2007 R&D Survey: The recipe calls for marketing
Our annual survey finds marketing playing a much bigger role in every step of the product development process.
By David Feder, Managing Editor | 10/24/2007
Last year, research and development teams at most food and beverage processors were wrestling with reformulations for the healthier and organic trends. Foremost was the technical difficulty for many food manufacturers — especially bakers — to get trans fats out of their products. Labeling requirements for the presumed unhealthy fat kicked in at the beginning of 2006, and the drive was on to acquire the coveted "no trans fats" label.
Breathe a sigh of relief: Efforts for most were successful, and today little starbursts announcing "0 trans fats!" decorate the labels of most cookies and savory snacks. But the healthier-for-you impetus is here to stay, and R&D teams will remain busy reformulating or designing from scratch foods and drinks that promise more in the way of physical, mental and social health.
Who will make up those R&D teams designing healthier fare? Our annual R&D Survey indicates the push for more cross-functional teamwork continues. But whereas last year’s survey spotlighted how nutritionists, agronomists and some purchasing agents were working with the lab-coated bench workers, this year some white-collar denizens come to the fore. Marketing and sales people are playing a bigger role in the development of new products than many of us might believe.
This year’s survey results are based on 324 responses. While the marketing folks score high but two points behind R&D in product conception, they actually rank higher (by eight percentage points) than R&D as well as management in decisions on whether to take a product idea forward (see Figure 1).
Product development goals for our respondents typically are set by the triumvirate of R&D (75 percent), marketing & sales (73 percent) and corporate management (65 percent). More than half (55 percent) also noted their CEO/CFO/president is "very involved" as well.
But the folks in the plant have their say, too. More than one-third (34 percent) of respondents say those in manufacturing also are "very involved" in setting product development goals (and a higher 47 percent say the plant is "somewhat involved"). That’s virtually the same number as noted manufacturing also is "very important" in determining the products the company is to explore further (Figure 2).
Three-quarters of the respondents say marketing & sales is "very important in determining the products [their] company wants to explore further." Management is more involved, too: 60 percent say the CEO/CFO/president pitches in and 67 percent say more general segments of corporate management are in.
R&D was ranked comfortably in the middle of these titles at 64 percent. And an interesting statistic arose from this breakdown indicating nearly one in five respondents claims suppliers are "very" involved in the determining products the company should further explore. That’s a good amount of clout coming from outside.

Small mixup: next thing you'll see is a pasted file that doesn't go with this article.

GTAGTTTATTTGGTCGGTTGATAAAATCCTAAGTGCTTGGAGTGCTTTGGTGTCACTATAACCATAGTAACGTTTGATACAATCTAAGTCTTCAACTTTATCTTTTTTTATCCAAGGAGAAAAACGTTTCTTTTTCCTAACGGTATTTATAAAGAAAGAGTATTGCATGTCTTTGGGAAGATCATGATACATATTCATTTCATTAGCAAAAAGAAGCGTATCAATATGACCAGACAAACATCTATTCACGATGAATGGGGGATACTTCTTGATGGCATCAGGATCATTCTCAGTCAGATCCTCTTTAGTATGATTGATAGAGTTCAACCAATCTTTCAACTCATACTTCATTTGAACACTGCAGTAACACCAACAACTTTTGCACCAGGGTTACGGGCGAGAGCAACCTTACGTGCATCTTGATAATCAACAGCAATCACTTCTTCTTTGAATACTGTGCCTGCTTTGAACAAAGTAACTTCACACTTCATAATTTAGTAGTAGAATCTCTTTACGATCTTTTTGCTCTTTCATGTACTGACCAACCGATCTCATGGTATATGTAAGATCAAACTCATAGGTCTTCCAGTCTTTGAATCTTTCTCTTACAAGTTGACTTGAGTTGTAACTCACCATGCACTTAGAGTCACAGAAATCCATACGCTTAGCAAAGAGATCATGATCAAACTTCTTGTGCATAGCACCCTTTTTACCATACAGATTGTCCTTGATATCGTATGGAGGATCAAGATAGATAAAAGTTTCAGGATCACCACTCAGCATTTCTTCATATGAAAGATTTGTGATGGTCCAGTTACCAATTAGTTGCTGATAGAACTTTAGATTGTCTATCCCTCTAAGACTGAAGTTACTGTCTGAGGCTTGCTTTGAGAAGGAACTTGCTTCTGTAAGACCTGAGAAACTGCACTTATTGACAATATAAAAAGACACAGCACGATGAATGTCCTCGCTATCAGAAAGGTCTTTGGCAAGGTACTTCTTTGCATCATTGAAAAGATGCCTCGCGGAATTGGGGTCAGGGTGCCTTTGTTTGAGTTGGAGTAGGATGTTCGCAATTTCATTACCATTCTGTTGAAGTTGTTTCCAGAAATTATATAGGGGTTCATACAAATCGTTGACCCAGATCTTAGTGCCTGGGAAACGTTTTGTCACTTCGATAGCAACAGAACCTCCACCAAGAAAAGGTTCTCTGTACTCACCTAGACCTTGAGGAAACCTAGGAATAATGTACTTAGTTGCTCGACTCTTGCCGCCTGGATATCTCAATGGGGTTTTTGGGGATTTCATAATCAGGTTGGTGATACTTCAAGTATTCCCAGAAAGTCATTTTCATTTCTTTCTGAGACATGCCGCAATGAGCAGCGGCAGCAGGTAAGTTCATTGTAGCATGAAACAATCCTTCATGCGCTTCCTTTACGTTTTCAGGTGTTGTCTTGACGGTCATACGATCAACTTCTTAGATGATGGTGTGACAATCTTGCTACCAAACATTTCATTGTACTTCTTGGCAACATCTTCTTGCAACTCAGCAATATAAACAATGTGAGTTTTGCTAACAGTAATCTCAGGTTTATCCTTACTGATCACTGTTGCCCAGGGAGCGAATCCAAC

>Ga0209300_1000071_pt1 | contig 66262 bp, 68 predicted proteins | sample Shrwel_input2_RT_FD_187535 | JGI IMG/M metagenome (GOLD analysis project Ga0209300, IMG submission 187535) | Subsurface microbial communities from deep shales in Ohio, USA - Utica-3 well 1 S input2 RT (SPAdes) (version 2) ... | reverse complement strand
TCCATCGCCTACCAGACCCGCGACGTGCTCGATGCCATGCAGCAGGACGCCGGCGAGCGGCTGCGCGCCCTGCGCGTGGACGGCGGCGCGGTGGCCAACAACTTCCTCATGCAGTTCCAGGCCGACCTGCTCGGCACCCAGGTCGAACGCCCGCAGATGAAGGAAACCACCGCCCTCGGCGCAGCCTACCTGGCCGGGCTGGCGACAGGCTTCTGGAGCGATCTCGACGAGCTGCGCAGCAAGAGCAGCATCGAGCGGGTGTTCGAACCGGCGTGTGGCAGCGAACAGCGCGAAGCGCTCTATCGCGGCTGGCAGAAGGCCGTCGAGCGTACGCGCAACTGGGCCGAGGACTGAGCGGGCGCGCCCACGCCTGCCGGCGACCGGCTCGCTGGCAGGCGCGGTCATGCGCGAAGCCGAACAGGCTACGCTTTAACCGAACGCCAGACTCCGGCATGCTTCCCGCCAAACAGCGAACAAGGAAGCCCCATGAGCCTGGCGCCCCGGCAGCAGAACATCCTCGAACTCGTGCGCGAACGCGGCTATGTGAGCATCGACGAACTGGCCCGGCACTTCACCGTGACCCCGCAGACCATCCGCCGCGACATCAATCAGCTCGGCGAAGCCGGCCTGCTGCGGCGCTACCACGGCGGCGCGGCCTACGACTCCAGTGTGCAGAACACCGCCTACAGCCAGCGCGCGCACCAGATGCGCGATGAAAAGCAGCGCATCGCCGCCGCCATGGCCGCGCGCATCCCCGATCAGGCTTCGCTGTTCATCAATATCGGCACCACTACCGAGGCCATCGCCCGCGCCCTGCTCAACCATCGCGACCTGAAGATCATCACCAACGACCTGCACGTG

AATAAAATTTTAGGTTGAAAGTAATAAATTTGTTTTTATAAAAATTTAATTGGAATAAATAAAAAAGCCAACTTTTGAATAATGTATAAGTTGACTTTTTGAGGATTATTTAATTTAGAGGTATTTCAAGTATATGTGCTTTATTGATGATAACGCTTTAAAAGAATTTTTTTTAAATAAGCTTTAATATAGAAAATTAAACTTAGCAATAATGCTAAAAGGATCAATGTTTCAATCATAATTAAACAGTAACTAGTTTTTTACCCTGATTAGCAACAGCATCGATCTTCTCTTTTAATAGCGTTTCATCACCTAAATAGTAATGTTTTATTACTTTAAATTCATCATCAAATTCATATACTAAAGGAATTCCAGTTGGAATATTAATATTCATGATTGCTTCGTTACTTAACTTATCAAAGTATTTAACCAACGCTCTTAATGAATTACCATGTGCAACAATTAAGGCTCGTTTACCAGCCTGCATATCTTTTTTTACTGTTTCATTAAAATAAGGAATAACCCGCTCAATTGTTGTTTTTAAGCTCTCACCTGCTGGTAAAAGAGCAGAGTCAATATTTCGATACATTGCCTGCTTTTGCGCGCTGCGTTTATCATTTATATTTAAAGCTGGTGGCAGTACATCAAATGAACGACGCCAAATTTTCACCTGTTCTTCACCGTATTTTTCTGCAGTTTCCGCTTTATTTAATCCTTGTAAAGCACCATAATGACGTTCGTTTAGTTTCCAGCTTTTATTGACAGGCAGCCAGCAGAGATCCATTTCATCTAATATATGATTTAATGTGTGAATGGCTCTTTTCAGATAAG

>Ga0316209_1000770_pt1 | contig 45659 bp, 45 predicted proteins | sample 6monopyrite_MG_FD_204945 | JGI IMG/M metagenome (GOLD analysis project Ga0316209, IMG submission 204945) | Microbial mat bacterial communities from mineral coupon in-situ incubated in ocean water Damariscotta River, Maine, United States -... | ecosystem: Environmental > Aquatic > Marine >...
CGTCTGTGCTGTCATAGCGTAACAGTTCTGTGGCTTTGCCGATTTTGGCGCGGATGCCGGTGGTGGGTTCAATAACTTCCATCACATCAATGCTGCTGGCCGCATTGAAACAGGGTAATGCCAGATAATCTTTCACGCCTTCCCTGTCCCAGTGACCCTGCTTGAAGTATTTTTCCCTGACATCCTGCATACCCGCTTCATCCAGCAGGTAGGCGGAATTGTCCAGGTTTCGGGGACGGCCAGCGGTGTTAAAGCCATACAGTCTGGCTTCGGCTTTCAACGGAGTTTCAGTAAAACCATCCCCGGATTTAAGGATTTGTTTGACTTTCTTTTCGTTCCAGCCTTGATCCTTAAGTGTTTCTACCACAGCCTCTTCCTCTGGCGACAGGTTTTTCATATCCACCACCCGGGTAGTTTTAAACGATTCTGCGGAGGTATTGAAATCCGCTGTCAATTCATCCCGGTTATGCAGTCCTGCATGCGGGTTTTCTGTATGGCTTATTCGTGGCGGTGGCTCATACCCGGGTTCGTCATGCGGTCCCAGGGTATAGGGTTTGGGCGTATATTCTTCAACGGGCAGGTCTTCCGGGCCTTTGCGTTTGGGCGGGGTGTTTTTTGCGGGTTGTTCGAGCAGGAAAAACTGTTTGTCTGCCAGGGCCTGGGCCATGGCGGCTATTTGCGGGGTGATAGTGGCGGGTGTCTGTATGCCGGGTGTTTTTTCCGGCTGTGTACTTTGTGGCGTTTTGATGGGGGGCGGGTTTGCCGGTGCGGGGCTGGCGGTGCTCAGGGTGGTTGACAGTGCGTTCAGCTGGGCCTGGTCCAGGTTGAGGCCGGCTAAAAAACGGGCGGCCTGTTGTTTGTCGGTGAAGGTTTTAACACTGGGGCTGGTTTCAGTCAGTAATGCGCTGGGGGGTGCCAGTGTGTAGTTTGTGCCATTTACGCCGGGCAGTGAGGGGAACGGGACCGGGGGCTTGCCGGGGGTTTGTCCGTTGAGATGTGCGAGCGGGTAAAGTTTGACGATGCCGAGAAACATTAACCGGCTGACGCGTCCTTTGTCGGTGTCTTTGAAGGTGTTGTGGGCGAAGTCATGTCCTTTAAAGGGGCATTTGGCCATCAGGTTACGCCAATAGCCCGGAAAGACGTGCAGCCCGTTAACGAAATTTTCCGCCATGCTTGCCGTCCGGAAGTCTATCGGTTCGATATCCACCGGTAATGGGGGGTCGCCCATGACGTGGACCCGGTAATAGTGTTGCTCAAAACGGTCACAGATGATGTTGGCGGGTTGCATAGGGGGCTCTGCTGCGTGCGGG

If the shoe fits
Decision making is crucial not only to determine what the new formula goals should be but how to make them happen. A lot goes into a final "thumbs up/thumbs down" for a new or revamped product. Any stage of the decision-making process can trigger the spending or saving of thousands of dollars.
Different people get to make the call at those different stages. "Does it fit our brand?" is answered equally by marketing & sales and by top management. Not surprisingly, marketing takes over when the question is "Does it fit our marketing strategy?" I guess you gotta suspend trust in the marketing & sales folks when you decide "Can we make money on it?" – only R&D scored lower among the nine job titles (see Figure 3).
Interestingly, suppliers figured a close second to manufacturing (only half a percentage point behind) when the question was "Can we make it?" It’s our assumption those are suppliers of equipment as well as ingredients.
One question we expanded this year was where each title fits along the product development process (see Figure 4); that is, who is on the product development chain?
Click image to enlarge.
Of interest, in our chain the marketing and sales team does the majority of the brainstorming – slightly more than R&D. And of course, that group handles the lion’s share of market investigation as well. R&D gets into the driver’s seat for formulation as well as product testing and development. Then, as would be expected, the bench squad hands the reins over to plant operations for manufacturing, production and packaging.
This does not mean there’s no team effort. In fact, the differences in the breakdown are not that big – everybody in-house pitches in across the board with more or less equal voice, and a little more emphasis when the development process hits their department.
One set of survey results that came as unexpected was the degree to which the marketing & sales team is involved in product testing (more even than the manufacturing operations team) and the packaging phases (surpassed only by manufacturing operations).
This ties in to our question on whether a company makes decisions regarding new product development in a centralized or decentralized manner. When asked if decisions are made at the corporate level (centralized), almost two-thirds said yes, versus 36 percent claiming decisions at their company are decentralized – that is, made by a particular business unit.